Chad Bryan, Gleaner Writer
A large number of the Jamaica Urban Transit Company's (JUTC) white buses, which symbolised the company's initial fleet, have either been retired or are now heading for a permanent parking spot as they have passed their prime and are no longer economically viable.
Buses such as the Mercedes-Benz and VDL Jonckeere (MANN) units normally seen plying the 42, 52, 53 and 54 routes, along with a few other Volvo buses along other routes, have been phased out. Some units are still in service, but not for the general public. They serve as transport for JUTC maintenance workers servicing other buses, as well as for shuttling the staff.
According to Corporate Communications Manager of the JUTC, Reginald Allen, "Most of the smaller buses are pretty much out of the system. You may find an odd one here and there and these will be used as service buses. That is to say, the mechanics use them to go around and they might be used to carry some staff here and there".
He continued: "There have been many different types of buses over time and based on performance and longevity... in other words, buses last up to a certain time and must eventually be retired."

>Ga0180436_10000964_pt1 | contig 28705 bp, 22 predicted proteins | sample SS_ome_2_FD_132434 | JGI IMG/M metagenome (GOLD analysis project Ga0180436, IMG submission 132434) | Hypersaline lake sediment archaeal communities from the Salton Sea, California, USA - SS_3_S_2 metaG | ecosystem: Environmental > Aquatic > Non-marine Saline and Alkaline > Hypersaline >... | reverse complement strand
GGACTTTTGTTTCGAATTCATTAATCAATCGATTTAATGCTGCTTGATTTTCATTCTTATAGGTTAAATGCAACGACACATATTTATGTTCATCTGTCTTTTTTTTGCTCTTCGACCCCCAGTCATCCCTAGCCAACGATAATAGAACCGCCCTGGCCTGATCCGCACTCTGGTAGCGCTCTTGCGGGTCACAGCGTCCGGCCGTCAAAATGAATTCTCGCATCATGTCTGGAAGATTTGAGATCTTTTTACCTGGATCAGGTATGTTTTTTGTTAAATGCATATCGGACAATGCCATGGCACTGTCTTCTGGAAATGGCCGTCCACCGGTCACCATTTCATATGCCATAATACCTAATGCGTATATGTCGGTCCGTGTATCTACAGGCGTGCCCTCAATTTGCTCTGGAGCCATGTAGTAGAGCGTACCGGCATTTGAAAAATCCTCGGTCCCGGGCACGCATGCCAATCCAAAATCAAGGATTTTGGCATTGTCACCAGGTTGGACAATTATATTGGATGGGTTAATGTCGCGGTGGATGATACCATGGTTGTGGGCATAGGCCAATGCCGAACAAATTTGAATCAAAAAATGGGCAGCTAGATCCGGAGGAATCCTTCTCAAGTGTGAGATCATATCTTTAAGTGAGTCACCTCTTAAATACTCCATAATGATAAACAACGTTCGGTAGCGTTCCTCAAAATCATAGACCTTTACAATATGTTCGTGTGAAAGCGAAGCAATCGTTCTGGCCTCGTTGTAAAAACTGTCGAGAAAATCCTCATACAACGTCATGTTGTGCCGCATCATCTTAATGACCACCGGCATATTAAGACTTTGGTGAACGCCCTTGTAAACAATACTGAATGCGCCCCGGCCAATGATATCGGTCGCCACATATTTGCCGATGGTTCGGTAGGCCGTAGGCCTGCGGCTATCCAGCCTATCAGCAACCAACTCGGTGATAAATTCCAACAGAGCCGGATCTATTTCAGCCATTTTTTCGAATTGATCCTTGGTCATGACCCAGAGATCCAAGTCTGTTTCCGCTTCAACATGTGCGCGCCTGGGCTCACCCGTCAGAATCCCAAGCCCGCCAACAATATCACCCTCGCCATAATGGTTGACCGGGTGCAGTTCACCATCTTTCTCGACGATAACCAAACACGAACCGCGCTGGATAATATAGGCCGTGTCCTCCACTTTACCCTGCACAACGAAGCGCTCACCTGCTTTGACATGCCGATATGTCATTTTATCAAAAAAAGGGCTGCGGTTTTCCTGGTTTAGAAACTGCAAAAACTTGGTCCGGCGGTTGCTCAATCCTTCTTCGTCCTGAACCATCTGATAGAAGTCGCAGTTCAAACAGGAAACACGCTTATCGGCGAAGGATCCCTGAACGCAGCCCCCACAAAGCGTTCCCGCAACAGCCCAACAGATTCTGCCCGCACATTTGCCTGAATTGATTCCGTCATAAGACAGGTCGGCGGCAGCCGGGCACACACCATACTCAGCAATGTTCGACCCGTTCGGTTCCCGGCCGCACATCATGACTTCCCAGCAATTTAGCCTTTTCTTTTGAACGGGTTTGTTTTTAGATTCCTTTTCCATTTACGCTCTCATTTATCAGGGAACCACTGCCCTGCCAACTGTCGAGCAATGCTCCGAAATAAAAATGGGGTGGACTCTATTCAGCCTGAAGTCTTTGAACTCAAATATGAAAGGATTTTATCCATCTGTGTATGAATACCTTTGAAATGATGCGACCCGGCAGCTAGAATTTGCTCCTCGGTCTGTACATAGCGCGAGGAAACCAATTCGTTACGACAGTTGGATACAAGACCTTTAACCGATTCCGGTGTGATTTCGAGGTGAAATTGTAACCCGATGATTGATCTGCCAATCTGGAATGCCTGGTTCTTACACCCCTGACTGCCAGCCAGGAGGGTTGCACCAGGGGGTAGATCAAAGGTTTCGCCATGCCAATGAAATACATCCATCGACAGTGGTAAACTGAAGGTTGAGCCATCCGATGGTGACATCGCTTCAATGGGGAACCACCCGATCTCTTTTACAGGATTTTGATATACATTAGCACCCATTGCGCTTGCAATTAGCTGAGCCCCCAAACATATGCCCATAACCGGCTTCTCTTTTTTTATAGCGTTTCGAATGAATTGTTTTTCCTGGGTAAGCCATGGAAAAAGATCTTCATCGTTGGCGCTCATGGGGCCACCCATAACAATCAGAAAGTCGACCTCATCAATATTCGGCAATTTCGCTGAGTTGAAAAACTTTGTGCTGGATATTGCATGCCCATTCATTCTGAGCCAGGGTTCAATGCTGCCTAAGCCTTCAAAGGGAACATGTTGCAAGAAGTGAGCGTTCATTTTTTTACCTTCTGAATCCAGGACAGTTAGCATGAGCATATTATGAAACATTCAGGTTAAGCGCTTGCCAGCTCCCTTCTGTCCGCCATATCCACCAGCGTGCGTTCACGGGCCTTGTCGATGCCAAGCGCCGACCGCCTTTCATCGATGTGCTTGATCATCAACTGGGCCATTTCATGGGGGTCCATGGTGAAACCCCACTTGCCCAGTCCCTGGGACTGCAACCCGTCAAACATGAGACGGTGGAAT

Allen further explained that the absence of these buses on the road is tied to their reliability. When they are no longer up to standard they will hardly be seen in active service in large numbers.
The Mercedes-Benz buses and a few others are no longer in the JUTC's system as they fell into disrepair, making it uneconomical for them to be returned to active service. Allen also mentioned that even newer air-conditioned buses have proven to be unreliable and some are no longer in active service.
Currently, the JUTC's fleet is down to five types of various buses in a bid to standardise the system, which allows for an easier process when purchasing parts. According to Allen, "By and large, we have standardised the fleet so that you have the typical yellow and white buses of the same model so that parts are easier to come by".
Allen also said that between April and May, 19 new buses are expected in the island for the JUTC's fleet, with 15 being the regular and articulated models while the other four will be for the disabled.